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Big vanda, no spike

This is a discussion on Big vanda, no spike within the **NOT IN BLOOM** All Genera forums, part of the Orchid Photography category; Originally Posted by Halloamey I think she is referring to the foliar application of a ...

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  1. #11
    tucker85's Avatar
    tucker85 is offline Senior Member
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    Jeff Tucker
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    Quote Originally Posted by Halloamey View Post
    I think she is referring to the foliar application of a honey in water solution. In some orchids especially Phals, it is known that the leaf sugar concentrations are involved in the flowering signals. Plain table sugar or high fructose corn syrup can both do the same what honey is doing if this is what the treatment was supposed to do. But can also be some B vitamins and phytonutrients in honey which could be responsible. But I doubt that.
    Interesting, I've never heard of that. I have sprayed a diluted molasses mixture on my vanda roots but I thought it was just for the micronutrients in the molasses.

  2. #12
    Halloamey's Avatar
    Halloamey is offline Senior Member
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  3. #13
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    Cjcorner is offline Senior Member
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    Quote Originally Posted by tucker85 View Post
    Your vandas look great. Very healthy. What is the honey treatment and where did you find out about this method?
    Several years ago, I was researching vanda plants and tips on caring for them. I found a guy that claimed adding honey to superthrive when soaking newly arriving plants increased their immune systems and restored them to growth faster. There was something about the honey, and unprocessed is supposed to work best, that benefits the immune system. I can't remember what all it said, it was written by a botonist though and there was alot of the language I didn't understand. The directions were simple, for every 3 liters of water you add 1 Tablespoon of raw honey. No it doesn't attract ants...any more than my orchids already do. I use it when a plant is not doing well usually, but recently have begun using it once a month. It really does work, just make sure the water is warm enough to dissolve the honey. You can mix it in with water in a bucket and pour it onto the roots or mix it into a foliar sprayer.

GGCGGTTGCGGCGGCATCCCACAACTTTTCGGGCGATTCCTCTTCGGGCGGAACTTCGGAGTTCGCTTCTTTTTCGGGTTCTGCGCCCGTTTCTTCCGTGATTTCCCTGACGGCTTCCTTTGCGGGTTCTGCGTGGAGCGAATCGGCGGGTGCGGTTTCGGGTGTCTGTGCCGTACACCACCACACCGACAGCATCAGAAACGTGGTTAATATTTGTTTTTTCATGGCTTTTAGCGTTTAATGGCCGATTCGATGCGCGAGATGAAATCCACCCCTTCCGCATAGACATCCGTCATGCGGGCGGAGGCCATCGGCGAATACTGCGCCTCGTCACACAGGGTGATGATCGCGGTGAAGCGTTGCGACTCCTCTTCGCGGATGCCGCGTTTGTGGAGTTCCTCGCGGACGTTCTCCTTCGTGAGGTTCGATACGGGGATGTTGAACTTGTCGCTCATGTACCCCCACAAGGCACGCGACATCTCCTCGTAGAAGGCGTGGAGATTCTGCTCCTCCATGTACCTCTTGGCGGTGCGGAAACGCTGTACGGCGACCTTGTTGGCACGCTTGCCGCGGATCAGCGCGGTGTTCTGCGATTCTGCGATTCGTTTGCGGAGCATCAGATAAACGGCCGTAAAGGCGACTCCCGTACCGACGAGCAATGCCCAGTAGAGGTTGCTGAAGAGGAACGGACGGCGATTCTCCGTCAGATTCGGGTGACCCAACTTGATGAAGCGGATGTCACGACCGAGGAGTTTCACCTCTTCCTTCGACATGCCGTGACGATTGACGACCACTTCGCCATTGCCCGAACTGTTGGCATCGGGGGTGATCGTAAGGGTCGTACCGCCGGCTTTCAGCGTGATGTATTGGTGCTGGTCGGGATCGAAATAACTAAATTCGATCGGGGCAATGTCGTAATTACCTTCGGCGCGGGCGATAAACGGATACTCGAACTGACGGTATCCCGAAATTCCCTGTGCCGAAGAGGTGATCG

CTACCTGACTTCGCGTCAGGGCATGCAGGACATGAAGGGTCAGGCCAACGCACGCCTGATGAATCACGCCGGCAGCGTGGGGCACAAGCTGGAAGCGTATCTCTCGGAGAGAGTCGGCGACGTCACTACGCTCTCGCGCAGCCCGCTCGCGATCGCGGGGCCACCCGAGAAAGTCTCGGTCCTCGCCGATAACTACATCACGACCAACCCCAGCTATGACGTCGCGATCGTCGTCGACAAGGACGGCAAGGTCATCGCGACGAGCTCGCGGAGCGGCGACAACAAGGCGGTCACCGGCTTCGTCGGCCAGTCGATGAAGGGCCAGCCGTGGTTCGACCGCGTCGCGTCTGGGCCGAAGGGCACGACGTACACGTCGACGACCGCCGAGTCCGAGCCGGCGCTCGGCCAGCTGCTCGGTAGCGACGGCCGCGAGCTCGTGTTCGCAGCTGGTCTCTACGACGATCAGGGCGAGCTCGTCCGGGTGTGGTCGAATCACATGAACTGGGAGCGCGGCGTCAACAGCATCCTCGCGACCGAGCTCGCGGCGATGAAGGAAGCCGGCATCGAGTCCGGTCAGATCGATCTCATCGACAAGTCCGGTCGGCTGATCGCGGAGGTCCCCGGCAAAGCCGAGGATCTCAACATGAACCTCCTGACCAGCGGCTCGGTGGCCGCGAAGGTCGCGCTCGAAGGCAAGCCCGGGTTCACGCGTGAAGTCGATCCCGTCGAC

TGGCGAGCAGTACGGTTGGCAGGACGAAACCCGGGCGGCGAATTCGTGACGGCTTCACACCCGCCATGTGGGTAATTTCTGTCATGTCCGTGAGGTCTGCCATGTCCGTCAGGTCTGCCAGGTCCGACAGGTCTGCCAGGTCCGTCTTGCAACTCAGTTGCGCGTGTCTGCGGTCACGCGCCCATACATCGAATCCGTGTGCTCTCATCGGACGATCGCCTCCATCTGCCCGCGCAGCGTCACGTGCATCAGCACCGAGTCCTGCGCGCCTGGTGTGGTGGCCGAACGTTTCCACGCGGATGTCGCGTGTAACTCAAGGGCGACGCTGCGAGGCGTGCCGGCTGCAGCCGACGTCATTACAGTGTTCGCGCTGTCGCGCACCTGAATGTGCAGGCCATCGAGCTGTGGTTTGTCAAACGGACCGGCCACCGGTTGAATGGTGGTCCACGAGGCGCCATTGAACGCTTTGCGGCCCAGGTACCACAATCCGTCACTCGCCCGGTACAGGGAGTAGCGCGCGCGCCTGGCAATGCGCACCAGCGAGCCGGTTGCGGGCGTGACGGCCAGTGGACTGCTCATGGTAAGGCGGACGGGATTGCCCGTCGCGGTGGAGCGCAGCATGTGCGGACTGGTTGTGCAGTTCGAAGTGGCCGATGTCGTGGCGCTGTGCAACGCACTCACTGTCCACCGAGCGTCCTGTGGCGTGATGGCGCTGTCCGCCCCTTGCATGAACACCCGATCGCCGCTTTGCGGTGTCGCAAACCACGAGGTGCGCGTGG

4. #14
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    Cjcorner is offline Senior Member
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    Quote Originally Posted by Halloamey View Post
    The article I originally read was concerning the care of Vanda's received in shipping with dryed out roots.

  5. #15
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    I am really looking forward to seeing those blooms Connie. Congratulations on such a nice surprise! Also I think I will start using that honey as a routine. Thanks for updating on its uses. AL

  6. #16
    Halloamey's Avatar
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    Scientifically speaking the water sugar mixture is just acting like a rehydrant, it re-establishes the osmotic balance, just like saline water and dextrose is used for the rapid rehydration of sick humans. It will surely restore them. Plants have a very different and unspecific immune system I cannot see what honey might be doing there, but I really don't think plants care much about processed and un-processed honey hehe.The reason why it supports growth is that it provides FREE energy and carbon to the plant. More free energy means the plant has more energy to spend on flowering i.e. reproduction which is the most energy intensive process.
    Quote Originally Posted by Cjcorner View Post
    Several years ago, I was researching vanda plants and tips on caring for them. I found a guy that claimed adding honey to superthrive when soaking newly arriving plants increased their immune systems and restored them to growth faster. There was something about the honey, and unprocessed is supposed to work best, that benefits the immune system. I can't remember what all it said, it was written by a botonist though and there was alot of the language I didn't understand. The directions were simple, for every 3 liters of water you add 1 Tablespoon of raw honey. No it doesn't attract ants...any more than my orchids already do. I use it when a plant is not doing well usually, but recently have begun using it once a month. It really does work, just make sure the water is warm enough to dissolve the honey. You can mix it in with water in a bucket and pour it onto the roots or mix it into a foliar sprayer.

  7. #17
    stateless's Avatar
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    nice plants and a lot of good info in one thread thank you

  8. #18
    coeruleo's Avatar
    coeruleo is offline Night Bloomer
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    that is a massive vanda. can't wait to see the flowers. good job, and thanks for all the info on this thread. lots of great ideas.

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